Words have meanings. What you mean by a word may not be what your reader or your hearer understands by it. As a blogger, a writer, a tweeter, a Facebooker, an emailer, a speaker…as a participant in this world in any way at all, remember, your words may not always mean what you think they mean, and they can have jagged edges. If you accidentally cut someone with them, don’t keep swinging, have the humility to stop, to listen, and to swap your knife for a bandage.


This forms part of the One Word at a Time (#owaat) Blog Carnival hosted at – today the word is July. Why not see what ‘July’ means to other writers – and maybe join in yourself?

10 Comments On This Topic
  1. Peter P
    on Jul 24th at 6:09 am

    This is what I love about the carnival… people can take one word and use it to inspire themselves to write such a wide variety of things.

    Great post, sis!

    • Jennie Pollock
      on Jul 24th at 9:36 am

      Thanks Pete. It was even more marked seeing how we both started thinking about July meaning the end of school and beginning of summer then bounced off from there. I didn’t get quite as far as Christmas, though!

  2. Judith Barnett
    on Jul 24th at 9:22 am

    Dear Jennie…please would you write a book? It would be longer than your blog posts and I would read it and enjoy it lots:-) J x

    • Jennie Pollock
      on Jul 24th at 9:37 am

      Dear Judith, please would you be my agent, or president of my fan club or something? Thank you!
      I’m working on my book, but it’s a novel, not the type of book your boss writes. I hope that will be acceptable!

      • Judith Barnett
        on Jul 24th at 11:17 am

        A novel would be amazing! I was sooo hoping you’d say that 🙂 J x (PS adveritsed post accepted!)

  3. lisarrrr
    on Jul 24th at 1:48 pm

    You have quite the way with words, Jennie. And I have to echo Judith. I would read one of your books too. You especially described July in the American Southeast well. It’s been hot and muggy here in Alabama.

    • Jennie Pollock
      on Jul 27th at 5:36 am

      Thanks alisa, I’m sure I’ll be sharing more about the book as it goes along. 🙂

      Glad my description of the South was recognisable to a ‘native’ – that’s really encouraging to know, thank you.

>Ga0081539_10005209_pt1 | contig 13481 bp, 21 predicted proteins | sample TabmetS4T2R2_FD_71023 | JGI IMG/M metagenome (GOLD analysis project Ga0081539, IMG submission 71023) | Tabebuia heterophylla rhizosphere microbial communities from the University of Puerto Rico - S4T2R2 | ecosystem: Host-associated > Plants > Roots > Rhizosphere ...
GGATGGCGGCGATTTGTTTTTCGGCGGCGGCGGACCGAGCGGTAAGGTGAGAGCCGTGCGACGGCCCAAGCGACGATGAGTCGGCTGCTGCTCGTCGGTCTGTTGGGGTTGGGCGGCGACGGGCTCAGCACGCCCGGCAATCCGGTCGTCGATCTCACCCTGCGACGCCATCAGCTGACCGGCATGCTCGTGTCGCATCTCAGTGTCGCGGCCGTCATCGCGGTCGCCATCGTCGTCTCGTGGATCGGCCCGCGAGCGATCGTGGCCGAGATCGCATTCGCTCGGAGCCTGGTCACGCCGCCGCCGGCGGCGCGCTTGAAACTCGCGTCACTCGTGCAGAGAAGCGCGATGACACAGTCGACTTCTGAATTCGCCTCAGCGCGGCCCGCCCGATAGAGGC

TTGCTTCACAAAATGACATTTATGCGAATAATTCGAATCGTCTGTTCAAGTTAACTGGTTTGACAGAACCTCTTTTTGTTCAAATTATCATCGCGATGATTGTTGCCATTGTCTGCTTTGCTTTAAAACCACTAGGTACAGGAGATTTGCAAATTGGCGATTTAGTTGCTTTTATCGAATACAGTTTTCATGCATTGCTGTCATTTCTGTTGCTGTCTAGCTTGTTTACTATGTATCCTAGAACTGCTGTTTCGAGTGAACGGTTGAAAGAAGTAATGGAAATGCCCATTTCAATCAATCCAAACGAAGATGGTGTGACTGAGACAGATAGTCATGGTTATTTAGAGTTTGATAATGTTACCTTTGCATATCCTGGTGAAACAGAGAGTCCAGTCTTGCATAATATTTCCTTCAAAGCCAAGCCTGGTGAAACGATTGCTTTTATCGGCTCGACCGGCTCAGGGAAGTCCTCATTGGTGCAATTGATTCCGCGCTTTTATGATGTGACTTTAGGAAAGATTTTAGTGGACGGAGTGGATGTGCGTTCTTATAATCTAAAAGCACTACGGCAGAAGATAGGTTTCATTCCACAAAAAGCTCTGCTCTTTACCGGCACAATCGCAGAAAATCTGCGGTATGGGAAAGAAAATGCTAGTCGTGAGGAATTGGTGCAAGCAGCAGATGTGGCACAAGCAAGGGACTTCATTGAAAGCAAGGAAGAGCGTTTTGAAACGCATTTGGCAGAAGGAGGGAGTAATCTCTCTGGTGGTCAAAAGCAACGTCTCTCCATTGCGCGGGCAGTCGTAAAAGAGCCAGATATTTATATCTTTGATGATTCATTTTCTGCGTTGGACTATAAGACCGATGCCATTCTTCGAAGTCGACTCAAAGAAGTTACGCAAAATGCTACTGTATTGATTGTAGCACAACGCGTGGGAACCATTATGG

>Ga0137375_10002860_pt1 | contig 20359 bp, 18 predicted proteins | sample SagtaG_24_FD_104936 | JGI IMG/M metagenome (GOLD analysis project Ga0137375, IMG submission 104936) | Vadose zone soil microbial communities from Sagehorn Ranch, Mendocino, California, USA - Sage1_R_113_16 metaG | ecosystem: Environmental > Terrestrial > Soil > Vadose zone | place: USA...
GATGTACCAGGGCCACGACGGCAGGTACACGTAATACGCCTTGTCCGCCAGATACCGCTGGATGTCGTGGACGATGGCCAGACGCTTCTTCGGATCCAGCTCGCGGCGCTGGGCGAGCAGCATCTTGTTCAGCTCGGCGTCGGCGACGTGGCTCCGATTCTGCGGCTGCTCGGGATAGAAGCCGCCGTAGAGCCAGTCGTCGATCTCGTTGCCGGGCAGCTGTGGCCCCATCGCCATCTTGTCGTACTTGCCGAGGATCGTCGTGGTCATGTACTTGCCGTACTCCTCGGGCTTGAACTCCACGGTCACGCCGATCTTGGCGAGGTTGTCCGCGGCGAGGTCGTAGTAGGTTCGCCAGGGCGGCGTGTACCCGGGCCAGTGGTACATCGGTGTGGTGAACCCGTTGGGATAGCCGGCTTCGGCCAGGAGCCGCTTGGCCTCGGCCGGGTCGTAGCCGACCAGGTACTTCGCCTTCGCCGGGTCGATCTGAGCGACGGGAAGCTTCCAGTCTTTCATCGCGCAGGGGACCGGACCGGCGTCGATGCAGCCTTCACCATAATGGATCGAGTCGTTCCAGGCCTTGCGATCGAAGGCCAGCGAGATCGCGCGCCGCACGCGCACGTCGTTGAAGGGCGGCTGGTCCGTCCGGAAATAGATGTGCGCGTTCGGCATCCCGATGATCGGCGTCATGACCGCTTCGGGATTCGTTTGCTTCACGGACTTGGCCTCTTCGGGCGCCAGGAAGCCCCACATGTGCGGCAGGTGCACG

4. Joanne Norton
    on Jul 27th at 2:10 am

    This is true. One thing that has happened since there’s so much “wording” that is flung around and about is that we get in trouble sometimes for what we wrote, but when we were typing our mind had a tone of voice or emphasis, and, if spoken, it would be that way. But, just how others might read it, with their mind in operation, it can make a frustrating “battle” when not intended to be so. We really need to be careful in this day and age… and for older folks like me, it’s tougher and tougher.

    Oh… and my favorite time to be in Uganda was July, b/c I heard it was the coolest, most comfortable time. Was so disappointed that we always got there in late August/early September, and the weather had begun to change to warmer and rainstorm stretches. But, at the equator, it couldn’t be nearly as difficult as it is here in our central part of the States. Right now, extremely hot and very dry. July may be my birthday, but it isn’t my favorite month.

    You had some good sharing and thinking. That can keep all of us “hmmming” at the time needed.

    • Jennie Pollock
      on Jul 27th at 5:34 am

      Thanks Joanne. Yes, you’re right, it’s incredibly hard to convey tone of voice in writing – especially if you’re being lighthearted or ironic. Exclamation marks and emoticons can help, but aren’t really appropriate for anything more formal than a text, tweet or personal email, are they?

      Thanks for your thoughts – and happy birthday month! 🙂


Leave a Reply

This site uses Akismet to reduce spam. Learn how your comment data is processed.